The management of the organization lies with a Board of Trustees and the Chief ExecutiveOfficer. The board is composed of seven diverse professionals, with common ground in their passion for wildlife conservation in Africa.
John is the ZCP Chairman and brings several decades of experience with large carnivore research and conservation as the Director of Painted Dog Conservation Inc and the Curator of Perth Zoo.
Dr. Vincent Nyirenda
Dr. Nyirenda brings decades of expertise as a wildlife biologist in Zambia, former Head of Research for the Department of National Parks and Wildlife, and a Senior Lecturer at Copperbelt University with areas of expertise including ecology, human-wildlife conflict,
The Operations Manager for Robin Pope Safaris and a long-term board member Rob has helped facilitate immeasurable in-kind and direct support for field operations and logistics in Zambia
April worked in research in wetland ecology and Everglades Restoration from 1995-2006 at the South Florida Water Management District. Her research in isolated wetland trophic cascades between macroinvertebrates and wading birds led to a reduction in permitted water use by utilities during Florida's dry season.
In her time as a state Senior Environmental Research Scientist , she worked in a leadership position in collaborative federal-state teams to design and implement a ten-year Everglades Restoration ecological monitoring and assessment plan. She was also part of a multi-agency adaptive management task force charged with developing nimble and responsive resource management strategies for large federal and state agencies. During this time she worked intensively in developing and improving internal state systems to streamline budget-procurement processes for resource management work.
In 2006 she moved to Montana where she served first as Conservation Director and later as Executive Director of a wildlife-habitat nonprofit called American Wildlands. Her conservation work with this non-profit focused on working with state and federal biologists in mapping landscape corridors used by large and meso carnivores and ungulates and working to create private-public partnerships to protect key wildlife movement areas. She was also primarily responsible for fundraising via grants for the organization.
April has the unique experience of having served as a funder and a grant-writer in her work with both state agencies and non-profit work. She also has worked heavily in non-profit management, and as a state reseacher, and has the ability to see and implement process improvements in agencies that are often burdened by proverbial red tape.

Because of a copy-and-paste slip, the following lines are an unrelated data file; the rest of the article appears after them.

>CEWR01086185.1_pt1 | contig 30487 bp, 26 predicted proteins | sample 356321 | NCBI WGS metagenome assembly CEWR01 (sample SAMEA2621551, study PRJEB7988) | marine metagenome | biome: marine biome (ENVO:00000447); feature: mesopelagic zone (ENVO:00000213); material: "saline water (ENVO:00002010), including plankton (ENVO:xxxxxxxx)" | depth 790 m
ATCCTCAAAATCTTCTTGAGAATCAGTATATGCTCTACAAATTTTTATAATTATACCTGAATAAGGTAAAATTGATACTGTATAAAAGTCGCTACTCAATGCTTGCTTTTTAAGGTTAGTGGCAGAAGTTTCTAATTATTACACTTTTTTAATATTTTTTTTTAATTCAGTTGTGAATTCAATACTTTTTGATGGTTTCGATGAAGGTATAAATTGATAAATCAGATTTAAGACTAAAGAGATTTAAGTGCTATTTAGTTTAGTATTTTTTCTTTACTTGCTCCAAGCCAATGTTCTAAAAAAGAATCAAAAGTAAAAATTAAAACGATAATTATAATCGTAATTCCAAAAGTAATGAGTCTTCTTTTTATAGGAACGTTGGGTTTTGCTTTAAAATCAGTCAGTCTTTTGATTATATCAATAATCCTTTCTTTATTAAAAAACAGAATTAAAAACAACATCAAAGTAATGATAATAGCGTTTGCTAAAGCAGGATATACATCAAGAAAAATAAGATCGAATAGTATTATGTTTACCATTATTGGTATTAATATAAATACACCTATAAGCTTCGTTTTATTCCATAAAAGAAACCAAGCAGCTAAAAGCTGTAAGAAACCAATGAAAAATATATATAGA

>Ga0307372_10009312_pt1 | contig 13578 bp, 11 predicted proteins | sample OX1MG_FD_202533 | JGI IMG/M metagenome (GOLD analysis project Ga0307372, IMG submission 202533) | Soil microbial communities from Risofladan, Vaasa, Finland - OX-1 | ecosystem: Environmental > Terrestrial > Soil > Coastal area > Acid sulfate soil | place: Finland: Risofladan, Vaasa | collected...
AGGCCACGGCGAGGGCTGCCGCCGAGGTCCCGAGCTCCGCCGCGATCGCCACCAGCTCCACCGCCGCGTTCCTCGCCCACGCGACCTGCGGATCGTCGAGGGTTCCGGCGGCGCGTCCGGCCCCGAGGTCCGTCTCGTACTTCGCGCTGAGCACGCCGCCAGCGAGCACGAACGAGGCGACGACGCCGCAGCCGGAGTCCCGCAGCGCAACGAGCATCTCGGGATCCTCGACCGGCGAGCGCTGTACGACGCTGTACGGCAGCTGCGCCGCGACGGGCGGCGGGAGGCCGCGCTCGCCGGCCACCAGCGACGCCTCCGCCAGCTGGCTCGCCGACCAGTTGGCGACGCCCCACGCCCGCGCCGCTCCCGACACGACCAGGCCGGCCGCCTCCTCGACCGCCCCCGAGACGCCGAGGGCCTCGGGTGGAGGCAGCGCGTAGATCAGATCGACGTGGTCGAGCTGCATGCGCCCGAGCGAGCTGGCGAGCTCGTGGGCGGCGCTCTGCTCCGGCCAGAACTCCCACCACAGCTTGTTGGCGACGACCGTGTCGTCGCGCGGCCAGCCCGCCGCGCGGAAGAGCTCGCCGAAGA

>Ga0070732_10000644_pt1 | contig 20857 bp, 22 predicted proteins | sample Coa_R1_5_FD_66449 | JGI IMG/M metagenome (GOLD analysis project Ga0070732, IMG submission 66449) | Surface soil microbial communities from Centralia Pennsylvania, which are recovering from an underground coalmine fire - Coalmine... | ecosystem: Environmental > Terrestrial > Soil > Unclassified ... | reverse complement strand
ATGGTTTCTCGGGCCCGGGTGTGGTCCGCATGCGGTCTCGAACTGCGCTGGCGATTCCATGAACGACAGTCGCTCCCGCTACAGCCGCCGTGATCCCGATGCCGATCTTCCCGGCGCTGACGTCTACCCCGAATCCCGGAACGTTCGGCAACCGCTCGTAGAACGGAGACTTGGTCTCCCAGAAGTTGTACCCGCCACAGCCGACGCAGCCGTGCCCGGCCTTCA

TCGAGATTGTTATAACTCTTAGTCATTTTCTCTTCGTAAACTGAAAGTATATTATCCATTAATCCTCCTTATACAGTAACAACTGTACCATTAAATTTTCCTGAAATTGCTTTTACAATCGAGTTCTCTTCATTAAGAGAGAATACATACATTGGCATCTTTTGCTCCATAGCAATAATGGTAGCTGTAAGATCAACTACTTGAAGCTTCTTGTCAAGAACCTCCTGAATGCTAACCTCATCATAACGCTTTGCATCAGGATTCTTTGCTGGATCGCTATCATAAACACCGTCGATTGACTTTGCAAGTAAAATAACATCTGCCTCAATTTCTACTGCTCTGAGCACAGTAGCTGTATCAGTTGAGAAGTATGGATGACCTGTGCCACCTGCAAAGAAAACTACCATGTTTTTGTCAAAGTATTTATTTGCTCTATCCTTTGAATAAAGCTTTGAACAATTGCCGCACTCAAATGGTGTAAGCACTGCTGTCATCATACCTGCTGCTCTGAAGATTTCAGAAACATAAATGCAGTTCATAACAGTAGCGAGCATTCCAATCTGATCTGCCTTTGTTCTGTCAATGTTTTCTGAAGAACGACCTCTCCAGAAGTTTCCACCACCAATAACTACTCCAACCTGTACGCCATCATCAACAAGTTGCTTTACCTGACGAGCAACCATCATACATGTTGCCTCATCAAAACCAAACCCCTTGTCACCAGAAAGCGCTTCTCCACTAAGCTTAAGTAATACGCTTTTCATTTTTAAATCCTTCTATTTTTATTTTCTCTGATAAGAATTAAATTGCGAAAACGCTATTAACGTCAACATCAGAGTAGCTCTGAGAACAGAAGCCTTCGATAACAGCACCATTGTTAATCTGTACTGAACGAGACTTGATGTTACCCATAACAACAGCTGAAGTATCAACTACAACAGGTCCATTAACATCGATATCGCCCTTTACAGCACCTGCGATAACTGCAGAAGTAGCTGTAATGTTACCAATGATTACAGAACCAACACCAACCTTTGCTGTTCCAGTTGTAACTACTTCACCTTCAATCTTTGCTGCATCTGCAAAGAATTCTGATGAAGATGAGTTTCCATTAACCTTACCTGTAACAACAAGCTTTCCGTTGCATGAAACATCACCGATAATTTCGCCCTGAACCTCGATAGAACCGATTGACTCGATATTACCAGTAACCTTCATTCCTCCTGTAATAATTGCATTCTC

April became involved in volunteering with the Zambia Carnivore Programme in 2014 and helped secure their 501c(3) status. She is passionate about the work ZCP does with both the wildlife and people of Zambia. Her primary role is helping ZCP with high-level administrative processes.
In 2010 April left formal conservation work to pursue working with her favorite ungulate- horses, and has a successful private equine physiotherapy practice. She returned to graduate school in 2014 to initiate pursuit of a Doctor of Acupuncture and Oriental Medicine degree and looks forward to adding human patients to her practice in late 2020.
Dr. Nyambe Nyambe
Dr. Nyambe is currently the Secretariat of the Kavango-Zambezi Transfrontier Conservation Area (KAZA) and brings several decades of experience in conservation and policy to this position. He was formerly Director of WWF-Zambia and has worked with a wide array of conservation organizations and issues throughout his career.
Frans played a key role in helping the organization grow through his former position within WWF-Netherlands. He joined the board in 2014 after accepting a role as Managing Director for Rewilding Europe. He brings over 30 years experience in international conservation programmes and initiatives from across the world.
Dr. Kellie Leigh
Kellie founded the programme’s activities in 1998 and over ten years expanded the organization from “one researcher and a Toyota Hilux” into a highly successful and internationally collaborative conservation programme. The endangered African wild dog was ZCP’s first flagship species and the programme aimed to conserve it and other highly mobile mammal species across the landscape in the beautiful Lower Zambezi National Park. Over the following years Kellie successfully developed the organization’s multifaceted approach to conservation of combining research, community education and on-ground conservation activities. She also secured the organization’s sustainability and its capacity to deliver a diverse range of conservation outcomes by establishing partnerships with organizations such as the Zambia Wildlife Authority, local NGO’s including anti-poaching and community education organizations, University research partners, ecotourism operators and international donors. During her time in Zambia, Kellie completed her PhD through the University of Sydney; her key fields of research expertise include conservation biology, population genetics, and behavioral ecology. Integrated into management and policy documents, her research findings and recommendations attracted funding and support from WWF-Netherlands from 2005 onwards, enabling rapid expansion into South Luangwa and beyond. Kellie has been awarded numerous research grants, awards and scholarships which provided additional core funding for the work. She resigned from the Board of Trustees in 2009, now applying her expertise and experience back home in Australia, Kellie hopes to help change Australia’s record for having the worst mammal extinction rate in the world.